Then back to writing, and those pages to the editors and beta readers. Then I tackled the submissions for Two Drops of Ink and From Addict 2 Advocate.
Why? Because writing the memoir and how-to were personal goals, and like any goal, I wouldn’t accomplish them without discipline.
Why That POV?
Writers want to express themselves, whether for education, entertainment, or enchant the readers. Those are the three primary points of view for all of us.
Start simple: Ask yourself why do you want to educate your readers, or entertain them, or the most exciting, enchant your readers?
Often, the answers may surprise you. But surprises can bring new awareness to your writing.
Four Questions from George Orwell
I think when we’re given valuable information from prolific writers, we should pay attention, and these four questions from Orwell will help you find your why.
“A scrupulous writer, in every sentence that he writes, will ask himself at least four questions, thus:
1. What am I trying to say?
2. What words will express it?
3. What image or idiom will make it clearer?
4. Is this image fresh enough to have an effect?”
― George Orwell, Politics and the English Language
Back to Basics: Why Did You Start Writing?
Writing is not an easy task. Just think back to your first essay in school. I can still hear the moaning and groaning from Phil, who sat behind me in 3rd grade. We had to write a 100 word paper on “What I Did for My Summer Vacation.”
I went home and looked up essays in Collier’s Encyclopedia. Even then, research started my writing. Combining sentences from my diary, I wrote 100 words and wasn’t even out of the car to start my vacation at my grandmother’s house.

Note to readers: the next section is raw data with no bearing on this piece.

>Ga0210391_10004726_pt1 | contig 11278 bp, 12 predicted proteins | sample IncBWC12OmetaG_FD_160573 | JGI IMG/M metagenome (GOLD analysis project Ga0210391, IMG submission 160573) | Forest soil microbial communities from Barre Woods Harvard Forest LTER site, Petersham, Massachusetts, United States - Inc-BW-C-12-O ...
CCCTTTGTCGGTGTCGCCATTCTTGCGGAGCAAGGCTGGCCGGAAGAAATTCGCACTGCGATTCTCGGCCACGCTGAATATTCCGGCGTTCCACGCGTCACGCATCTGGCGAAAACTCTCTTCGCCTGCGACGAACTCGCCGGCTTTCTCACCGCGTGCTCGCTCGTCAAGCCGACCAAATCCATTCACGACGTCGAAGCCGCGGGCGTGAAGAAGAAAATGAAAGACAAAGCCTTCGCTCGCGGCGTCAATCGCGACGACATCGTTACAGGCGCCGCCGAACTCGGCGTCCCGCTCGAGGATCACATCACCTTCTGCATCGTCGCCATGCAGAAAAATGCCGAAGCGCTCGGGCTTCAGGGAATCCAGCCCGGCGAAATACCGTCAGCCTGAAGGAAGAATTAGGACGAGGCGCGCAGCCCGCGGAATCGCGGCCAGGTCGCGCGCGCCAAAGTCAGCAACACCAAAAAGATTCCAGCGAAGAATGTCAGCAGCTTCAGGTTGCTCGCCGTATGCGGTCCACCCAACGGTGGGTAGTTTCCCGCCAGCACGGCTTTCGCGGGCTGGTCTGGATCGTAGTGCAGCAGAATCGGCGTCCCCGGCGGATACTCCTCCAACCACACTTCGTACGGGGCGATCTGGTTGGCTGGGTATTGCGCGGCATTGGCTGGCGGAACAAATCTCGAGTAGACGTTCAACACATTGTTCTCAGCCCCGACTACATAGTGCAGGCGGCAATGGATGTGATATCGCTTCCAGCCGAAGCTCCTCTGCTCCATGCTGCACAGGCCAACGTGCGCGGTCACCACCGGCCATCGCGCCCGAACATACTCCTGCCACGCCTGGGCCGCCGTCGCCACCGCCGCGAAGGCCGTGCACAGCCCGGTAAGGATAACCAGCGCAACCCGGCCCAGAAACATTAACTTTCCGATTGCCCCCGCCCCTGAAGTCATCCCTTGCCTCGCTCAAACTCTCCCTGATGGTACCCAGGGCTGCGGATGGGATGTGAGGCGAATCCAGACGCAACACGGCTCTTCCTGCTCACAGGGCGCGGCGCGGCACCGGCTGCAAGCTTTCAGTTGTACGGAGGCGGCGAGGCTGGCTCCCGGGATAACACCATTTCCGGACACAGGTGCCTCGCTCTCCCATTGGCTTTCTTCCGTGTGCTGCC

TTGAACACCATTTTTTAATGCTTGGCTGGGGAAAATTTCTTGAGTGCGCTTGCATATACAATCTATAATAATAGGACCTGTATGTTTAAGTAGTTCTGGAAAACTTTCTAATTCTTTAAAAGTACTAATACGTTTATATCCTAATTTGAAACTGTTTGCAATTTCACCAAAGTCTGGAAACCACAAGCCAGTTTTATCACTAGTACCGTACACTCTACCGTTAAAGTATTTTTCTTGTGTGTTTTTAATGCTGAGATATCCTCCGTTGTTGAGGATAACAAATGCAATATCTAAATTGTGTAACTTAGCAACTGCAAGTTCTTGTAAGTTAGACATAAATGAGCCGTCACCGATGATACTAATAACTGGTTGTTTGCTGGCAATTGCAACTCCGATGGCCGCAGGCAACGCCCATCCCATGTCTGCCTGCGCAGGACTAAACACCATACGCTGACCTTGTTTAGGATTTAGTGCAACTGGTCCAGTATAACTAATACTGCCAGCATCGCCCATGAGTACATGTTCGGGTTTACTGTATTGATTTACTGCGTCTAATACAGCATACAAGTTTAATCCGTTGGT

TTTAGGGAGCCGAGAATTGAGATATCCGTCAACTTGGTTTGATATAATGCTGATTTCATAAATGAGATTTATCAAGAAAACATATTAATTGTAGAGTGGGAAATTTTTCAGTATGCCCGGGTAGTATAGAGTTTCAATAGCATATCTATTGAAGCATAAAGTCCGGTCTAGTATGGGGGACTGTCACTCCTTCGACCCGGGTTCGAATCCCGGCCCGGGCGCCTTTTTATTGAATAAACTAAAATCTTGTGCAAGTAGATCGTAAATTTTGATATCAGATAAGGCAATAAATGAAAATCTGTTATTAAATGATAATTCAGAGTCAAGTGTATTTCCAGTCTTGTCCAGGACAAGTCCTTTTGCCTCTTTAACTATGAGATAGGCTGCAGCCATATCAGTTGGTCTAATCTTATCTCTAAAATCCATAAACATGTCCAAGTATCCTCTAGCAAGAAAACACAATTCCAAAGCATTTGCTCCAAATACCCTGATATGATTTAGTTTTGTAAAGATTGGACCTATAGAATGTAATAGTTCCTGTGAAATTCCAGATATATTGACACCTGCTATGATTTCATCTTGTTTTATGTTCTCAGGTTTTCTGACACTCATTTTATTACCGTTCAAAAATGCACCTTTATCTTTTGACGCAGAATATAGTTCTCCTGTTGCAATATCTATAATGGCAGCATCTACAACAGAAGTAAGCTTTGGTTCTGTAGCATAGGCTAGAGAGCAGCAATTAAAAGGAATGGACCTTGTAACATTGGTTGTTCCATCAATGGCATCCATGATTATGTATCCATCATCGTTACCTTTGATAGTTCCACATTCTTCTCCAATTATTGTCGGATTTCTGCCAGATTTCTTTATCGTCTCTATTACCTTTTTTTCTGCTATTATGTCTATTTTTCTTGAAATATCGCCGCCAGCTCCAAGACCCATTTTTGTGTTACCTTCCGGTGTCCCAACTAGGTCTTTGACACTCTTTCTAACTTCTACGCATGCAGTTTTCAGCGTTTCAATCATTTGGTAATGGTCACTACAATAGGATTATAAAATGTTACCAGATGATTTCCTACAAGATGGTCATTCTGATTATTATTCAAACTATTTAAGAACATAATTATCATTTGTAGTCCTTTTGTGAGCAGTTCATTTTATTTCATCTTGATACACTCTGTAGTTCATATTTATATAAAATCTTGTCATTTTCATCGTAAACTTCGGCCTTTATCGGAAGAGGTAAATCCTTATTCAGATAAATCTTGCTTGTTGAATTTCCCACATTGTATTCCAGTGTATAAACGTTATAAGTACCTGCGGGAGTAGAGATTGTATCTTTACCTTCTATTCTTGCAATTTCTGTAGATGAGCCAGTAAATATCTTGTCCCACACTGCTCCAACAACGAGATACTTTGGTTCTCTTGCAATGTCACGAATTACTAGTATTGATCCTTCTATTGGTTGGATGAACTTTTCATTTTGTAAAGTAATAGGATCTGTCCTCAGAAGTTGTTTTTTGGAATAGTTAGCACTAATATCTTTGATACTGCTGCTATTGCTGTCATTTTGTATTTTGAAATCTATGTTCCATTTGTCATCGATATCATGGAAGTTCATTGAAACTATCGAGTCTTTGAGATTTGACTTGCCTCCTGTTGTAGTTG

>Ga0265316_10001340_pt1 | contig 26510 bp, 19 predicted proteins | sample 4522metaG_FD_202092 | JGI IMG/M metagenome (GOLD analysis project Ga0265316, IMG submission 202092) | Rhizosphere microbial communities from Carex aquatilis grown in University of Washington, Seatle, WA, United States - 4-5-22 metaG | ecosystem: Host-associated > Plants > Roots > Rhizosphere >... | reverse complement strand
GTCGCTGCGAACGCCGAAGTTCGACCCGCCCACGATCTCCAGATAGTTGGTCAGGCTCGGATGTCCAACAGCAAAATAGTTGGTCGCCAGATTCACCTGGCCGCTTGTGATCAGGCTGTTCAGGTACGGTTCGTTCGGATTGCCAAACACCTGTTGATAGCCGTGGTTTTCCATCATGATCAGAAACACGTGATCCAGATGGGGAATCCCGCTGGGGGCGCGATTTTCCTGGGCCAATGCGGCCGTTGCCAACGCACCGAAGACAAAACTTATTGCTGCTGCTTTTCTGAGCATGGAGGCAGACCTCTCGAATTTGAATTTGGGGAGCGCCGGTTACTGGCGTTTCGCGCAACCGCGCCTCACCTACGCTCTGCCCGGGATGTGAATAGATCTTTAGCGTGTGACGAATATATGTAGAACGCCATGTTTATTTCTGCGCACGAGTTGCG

But I enjoyed the way I could add words – mostly adjectives, and look up words in my Thesaurus to make it more exciting. I apologize to Stephen King for using one.
My take-away from that first essay was that reflecting, researching, and writing were activities I enjoyed. Why? Because I was, and still am, a curious person. Now, it’s time to reflect on when you started writing.
- What prompted you to start?
- What enjoyment do you get out of writing?
- Why do you think you have something to add to help writers improve their writing?
Answering these questions and the ones above will give you answers, and yes, there’s a why in there, trust me.
Oh, Look, It’s the Misplaced Why!
Once you’ve found or remembered your why, let me encourage you to write and if you need an additional platform for your poetry, prose, or problem-solving tips for writers and bloggers, send us a submission; here are the guidelines.
Bio: Marilyn L. Davis
Marilyn L. Davis is the Editor-in-Chief at From Addict 2 Advocate and Two Drops of Ink. She is also the author of Finding North: A Journey from Addict to Advocate and Memories into Memoir: The Mindsets and Mechanics Workbook, available on Amazon, at Barnes and Noble, Indie Books, and Books A Million.
For editing services, contact her at firstname.lastname@example.org.